Mexican Populism

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Populism is a political movement, which supports the mass of the working class and/or peasantry, but individuals who lead them are from higher social classes. In Argentina the populist movement emerged with Juan Perón. Before Perón, Argentina’s export of beef and grain grew exponentially. Matter of fact, in the early twentieth century the country was going through incredible growth with a growth national product that rivaled European countries. However, the social gap was rapidly increasing as growth was increasing. The conservative party opposed to incorporate workers into the system and to advance women’s rights, which let to the dissatisfaction of the system. Perón realized the forging of an alliance between Argentina’s industrialists, popular sector, women, and working class was essential to win the working class of the revolution. Perón along with his wife recognized that ISI was a program that could increase hyper-nationalism to achieve women’s and workers rights. Perón also tried to combine the idea of communism and capitalism throughout his policies, but not pleasing either side. He controlled the labor movement and sought it as a threat …show more content…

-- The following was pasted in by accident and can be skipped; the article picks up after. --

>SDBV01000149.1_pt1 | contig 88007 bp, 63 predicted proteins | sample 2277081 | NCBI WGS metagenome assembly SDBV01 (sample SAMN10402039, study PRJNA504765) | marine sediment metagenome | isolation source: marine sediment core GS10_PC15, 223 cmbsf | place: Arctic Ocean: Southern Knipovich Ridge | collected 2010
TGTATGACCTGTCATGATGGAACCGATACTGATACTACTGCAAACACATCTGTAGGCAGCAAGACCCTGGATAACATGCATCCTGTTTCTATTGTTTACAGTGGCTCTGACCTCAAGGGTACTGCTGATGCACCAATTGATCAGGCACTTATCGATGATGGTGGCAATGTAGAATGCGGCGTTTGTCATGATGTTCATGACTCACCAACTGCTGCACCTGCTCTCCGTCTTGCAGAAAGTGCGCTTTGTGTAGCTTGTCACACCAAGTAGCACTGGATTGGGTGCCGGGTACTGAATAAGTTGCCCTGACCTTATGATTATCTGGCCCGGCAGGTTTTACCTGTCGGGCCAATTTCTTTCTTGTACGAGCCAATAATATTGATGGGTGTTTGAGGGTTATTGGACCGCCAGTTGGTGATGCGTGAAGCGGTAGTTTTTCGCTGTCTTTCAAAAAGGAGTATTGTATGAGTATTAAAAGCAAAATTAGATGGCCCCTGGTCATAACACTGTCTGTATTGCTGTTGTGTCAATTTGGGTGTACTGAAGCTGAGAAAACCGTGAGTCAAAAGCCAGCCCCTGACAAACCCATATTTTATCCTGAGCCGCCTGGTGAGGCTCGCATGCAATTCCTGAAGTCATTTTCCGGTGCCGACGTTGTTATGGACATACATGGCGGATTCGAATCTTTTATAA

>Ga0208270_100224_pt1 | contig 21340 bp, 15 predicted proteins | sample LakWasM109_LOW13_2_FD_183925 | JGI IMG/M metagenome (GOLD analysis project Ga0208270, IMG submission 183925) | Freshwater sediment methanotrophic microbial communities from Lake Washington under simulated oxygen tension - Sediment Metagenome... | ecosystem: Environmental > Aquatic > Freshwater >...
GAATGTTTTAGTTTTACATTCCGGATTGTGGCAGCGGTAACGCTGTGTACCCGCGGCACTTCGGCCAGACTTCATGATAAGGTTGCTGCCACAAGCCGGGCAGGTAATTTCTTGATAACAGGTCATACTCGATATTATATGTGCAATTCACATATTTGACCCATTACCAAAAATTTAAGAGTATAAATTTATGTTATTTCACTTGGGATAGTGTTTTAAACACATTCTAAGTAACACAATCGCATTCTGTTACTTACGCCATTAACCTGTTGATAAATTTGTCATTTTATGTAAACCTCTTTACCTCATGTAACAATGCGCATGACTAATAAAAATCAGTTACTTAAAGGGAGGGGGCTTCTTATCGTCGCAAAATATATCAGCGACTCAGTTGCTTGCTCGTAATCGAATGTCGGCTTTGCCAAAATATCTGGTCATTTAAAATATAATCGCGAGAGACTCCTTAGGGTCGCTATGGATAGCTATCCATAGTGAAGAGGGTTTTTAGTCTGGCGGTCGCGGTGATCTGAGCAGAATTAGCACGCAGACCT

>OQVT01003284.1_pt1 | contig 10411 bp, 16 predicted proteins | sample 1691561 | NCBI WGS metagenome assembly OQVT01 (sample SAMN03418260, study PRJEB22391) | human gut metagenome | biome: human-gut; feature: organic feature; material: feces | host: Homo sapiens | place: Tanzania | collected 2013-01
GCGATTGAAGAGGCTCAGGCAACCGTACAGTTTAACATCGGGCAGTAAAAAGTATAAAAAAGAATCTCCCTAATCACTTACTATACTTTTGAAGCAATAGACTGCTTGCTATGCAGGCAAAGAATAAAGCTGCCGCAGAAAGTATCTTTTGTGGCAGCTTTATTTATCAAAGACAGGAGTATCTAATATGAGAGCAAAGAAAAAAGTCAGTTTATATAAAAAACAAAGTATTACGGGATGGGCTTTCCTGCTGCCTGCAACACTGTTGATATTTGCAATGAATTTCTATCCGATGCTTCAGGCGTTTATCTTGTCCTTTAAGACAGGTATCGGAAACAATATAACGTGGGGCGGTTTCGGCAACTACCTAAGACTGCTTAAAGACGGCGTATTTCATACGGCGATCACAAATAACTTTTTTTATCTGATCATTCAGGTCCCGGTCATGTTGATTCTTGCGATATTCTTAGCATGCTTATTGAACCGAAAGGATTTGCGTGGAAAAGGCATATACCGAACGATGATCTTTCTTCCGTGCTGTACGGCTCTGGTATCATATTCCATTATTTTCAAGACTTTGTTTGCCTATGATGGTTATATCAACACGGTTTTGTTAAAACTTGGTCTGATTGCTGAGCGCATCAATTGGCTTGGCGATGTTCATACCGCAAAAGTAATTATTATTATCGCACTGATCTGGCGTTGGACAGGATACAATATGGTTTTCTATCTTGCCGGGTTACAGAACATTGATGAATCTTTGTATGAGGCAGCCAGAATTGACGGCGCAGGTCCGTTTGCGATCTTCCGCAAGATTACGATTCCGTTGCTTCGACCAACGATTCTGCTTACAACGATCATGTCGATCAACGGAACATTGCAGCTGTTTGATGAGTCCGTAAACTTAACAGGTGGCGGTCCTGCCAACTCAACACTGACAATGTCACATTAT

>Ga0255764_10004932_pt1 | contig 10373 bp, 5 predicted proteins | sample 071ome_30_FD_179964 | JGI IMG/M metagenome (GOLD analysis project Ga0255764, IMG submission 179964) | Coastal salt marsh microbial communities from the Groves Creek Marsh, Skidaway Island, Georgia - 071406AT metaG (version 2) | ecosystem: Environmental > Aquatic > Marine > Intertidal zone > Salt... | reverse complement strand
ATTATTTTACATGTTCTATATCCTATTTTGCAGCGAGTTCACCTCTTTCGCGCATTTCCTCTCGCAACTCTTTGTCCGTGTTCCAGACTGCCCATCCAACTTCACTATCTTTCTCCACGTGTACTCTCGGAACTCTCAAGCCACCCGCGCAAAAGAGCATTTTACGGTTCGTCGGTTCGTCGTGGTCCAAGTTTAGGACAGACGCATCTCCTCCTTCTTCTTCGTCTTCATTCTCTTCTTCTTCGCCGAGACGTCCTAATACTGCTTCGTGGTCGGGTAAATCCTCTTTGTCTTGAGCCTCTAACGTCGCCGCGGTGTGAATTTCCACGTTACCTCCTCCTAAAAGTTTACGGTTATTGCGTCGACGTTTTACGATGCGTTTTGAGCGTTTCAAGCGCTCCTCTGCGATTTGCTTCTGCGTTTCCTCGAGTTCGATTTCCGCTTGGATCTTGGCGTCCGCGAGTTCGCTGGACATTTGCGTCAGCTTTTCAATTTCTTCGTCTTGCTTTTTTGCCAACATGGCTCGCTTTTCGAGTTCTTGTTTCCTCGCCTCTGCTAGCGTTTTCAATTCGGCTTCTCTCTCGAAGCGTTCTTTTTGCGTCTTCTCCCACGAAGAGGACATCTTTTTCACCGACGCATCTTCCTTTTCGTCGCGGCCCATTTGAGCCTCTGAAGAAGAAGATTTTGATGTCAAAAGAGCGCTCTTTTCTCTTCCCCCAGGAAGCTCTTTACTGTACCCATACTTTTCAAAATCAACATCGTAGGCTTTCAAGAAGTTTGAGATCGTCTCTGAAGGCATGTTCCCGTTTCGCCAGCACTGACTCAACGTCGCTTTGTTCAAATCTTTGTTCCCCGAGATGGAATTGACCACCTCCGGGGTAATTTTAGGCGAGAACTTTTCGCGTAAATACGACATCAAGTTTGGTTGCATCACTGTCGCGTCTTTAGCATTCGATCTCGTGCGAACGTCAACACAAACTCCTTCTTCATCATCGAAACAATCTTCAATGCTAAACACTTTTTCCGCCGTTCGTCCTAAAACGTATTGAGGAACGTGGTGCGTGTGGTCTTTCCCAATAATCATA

The civil war during the revolution era was followed by eleven more years of sporadic uprisings and assassinations. Unlike other forms of populism, Mexican populism had to incorporate the population because they had mobilized to fight the Revolution. This resulted in the Cárdenas presidency, which was an era of union organizing, land reform, cultural innovation, and nationalism. Cárdenas built a coalition of working and middle classes supported reform and ISI, but although there were attempts to aid the rural sector, change was not effectively planted. Unlike Chile, Argentina, and Brazil, the system did not end with military rule. However, cases of fraud and repression increased and the political system became more

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